In a development providing insight into the financial dimension of the Libyan civil war, Malta has seized the equivalent of $1.1 billion in counterfeit Libyan currency, apparently in line with efforts to deter illicit activities that undermine the stability of the North African country.
The fake banknotes were said to be intended to bankroll the forces of Khalifa Haftar, which are fighting the UN-recognized government. The shipment was found in shipping containers by Maltese customs officials in November 2019, although news of the seizure was only reported last week. News reports in Malta said Russia is seeking the return of the shipment.
In a statement on May 29, the US State Department praised the seizure, saying the counterfeit currency was printed by Russian state-owned company Goznak. It said the funds were not ordered by the Central Bank of Libya, located in the capital Tripoli, but rather by an "illegitimate parallel entity."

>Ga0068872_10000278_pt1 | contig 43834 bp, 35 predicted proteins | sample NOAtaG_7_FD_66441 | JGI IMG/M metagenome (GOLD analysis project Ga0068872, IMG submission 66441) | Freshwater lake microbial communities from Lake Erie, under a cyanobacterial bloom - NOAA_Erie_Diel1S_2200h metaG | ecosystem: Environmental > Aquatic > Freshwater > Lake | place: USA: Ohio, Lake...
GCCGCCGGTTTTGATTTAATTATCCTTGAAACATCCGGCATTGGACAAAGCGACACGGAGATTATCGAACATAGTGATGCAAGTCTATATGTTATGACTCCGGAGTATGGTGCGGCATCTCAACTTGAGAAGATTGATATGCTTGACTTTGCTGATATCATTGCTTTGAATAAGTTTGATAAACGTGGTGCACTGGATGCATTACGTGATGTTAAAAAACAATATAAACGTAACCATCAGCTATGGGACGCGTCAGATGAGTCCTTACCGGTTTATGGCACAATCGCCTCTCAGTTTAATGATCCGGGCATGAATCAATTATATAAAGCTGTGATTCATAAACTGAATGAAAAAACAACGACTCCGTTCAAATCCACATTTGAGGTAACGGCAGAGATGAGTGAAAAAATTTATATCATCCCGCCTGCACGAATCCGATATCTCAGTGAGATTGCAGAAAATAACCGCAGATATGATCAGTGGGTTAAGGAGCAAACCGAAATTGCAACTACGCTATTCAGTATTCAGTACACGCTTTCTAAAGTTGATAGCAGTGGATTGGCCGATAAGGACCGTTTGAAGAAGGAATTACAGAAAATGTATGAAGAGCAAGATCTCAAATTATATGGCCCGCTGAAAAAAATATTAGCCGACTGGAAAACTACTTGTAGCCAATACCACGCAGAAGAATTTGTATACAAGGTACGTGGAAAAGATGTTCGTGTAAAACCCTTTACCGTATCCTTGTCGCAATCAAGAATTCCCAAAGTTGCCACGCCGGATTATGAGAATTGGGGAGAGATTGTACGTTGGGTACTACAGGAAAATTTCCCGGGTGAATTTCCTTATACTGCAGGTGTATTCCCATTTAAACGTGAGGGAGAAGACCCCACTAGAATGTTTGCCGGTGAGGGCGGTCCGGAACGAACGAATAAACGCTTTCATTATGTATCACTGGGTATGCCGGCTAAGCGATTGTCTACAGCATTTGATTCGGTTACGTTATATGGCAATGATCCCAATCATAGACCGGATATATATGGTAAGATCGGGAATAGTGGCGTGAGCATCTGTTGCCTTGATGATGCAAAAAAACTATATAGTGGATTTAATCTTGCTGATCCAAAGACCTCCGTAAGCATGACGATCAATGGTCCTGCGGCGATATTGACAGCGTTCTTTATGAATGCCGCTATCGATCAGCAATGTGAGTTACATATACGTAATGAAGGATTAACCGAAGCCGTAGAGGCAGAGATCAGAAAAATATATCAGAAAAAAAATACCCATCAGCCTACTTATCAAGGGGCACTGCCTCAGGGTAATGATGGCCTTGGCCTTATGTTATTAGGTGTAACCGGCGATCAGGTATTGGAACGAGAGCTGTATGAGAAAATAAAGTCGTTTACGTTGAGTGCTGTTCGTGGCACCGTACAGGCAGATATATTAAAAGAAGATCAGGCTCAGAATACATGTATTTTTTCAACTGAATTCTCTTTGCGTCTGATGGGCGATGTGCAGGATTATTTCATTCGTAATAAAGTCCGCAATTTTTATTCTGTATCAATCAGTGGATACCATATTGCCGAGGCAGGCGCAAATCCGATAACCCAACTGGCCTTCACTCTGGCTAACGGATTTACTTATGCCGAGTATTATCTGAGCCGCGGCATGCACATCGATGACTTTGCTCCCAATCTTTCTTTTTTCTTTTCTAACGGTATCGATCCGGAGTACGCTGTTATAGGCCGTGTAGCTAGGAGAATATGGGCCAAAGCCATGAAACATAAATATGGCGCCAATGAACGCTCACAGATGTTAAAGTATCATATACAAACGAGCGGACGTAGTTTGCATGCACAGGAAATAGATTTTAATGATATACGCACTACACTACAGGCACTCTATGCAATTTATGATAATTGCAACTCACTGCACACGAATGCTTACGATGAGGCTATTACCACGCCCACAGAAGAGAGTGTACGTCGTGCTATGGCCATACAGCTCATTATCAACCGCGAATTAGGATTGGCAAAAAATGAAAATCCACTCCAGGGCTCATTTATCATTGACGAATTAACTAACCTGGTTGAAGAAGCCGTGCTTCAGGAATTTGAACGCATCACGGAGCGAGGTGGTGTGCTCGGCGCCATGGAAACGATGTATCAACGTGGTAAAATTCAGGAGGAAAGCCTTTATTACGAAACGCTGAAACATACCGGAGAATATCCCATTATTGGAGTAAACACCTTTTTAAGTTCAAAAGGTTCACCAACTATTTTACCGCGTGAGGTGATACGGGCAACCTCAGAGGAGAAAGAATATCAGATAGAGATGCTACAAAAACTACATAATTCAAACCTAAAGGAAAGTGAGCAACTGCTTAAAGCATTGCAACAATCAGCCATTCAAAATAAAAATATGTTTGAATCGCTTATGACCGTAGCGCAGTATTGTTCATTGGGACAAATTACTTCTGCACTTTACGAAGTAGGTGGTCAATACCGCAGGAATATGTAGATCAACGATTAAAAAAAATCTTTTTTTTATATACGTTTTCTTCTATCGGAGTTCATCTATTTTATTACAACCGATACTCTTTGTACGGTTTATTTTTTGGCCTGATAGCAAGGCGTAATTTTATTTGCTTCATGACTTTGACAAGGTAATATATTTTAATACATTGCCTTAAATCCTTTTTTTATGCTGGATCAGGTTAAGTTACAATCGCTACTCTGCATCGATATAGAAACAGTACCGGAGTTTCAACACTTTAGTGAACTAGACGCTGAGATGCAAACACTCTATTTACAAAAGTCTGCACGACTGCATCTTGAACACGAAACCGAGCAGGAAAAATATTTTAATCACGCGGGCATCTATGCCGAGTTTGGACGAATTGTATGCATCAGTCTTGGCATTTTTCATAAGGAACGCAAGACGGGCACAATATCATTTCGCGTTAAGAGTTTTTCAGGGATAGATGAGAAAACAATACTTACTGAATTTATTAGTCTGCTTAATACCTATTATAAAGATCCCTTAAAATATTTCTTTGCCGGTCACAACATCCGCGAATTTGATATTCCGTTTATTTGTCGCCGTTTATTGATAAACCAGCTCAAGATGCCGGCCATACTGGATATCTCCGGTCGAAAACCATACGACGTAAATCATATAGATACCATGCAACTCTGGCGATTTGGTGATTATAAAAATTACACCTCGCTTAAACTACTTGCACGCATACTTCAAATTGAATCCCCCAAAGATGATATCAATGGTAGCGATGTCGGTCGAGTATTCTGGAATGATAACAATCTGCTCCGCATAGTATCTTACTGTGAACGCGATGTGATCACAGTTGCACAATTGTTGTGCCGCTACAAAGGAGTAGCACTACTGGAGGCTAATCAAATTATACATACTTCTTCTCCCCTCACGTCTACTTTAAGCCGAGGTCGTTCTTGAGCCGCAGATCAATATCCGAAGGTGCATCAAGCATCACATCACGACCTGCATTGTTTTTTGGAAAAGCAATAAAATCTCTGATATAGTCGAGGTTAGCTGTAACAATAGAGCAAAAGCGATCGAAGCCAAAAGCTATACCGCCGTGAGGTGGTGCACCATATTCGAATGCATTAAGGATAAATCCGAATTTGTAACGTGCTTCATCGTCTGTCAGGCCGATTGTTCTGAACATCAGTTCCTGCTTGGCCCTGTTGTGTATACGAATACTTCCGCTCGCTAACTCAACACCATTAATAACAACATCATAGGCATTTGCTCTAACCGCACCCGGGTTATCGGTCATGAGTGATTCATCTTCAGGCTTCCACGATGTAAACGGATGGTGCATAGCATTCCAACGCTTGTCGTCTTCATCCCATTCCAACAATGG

"The influx of counterfeit, Russian-printed Libyan currency in recent years has exacerbated Libya’s economic challenges," the statement said. "This incident once again highlights the need for Russia to cease its malign and destabilizing actions in Libya."
However, Russia's Foreign Ministry claimed on May 30 that the money is not fake, saying Libya has another central bank in the city of Benghazi, which is Haftar's stronghold.
UN experts reported to the Security Council in December 2019 that Goznak delivered to the parallel central bank the equivalent of over $7 billion between 2016 and 2018.
Russia is said to have recently increased its support of Haftar by secretly deploying fighter jets to the military leader's stronghold. There are reportedly as many as 1,200 mercenaries from a Russian military contractor fighting alongside Haftar's forces.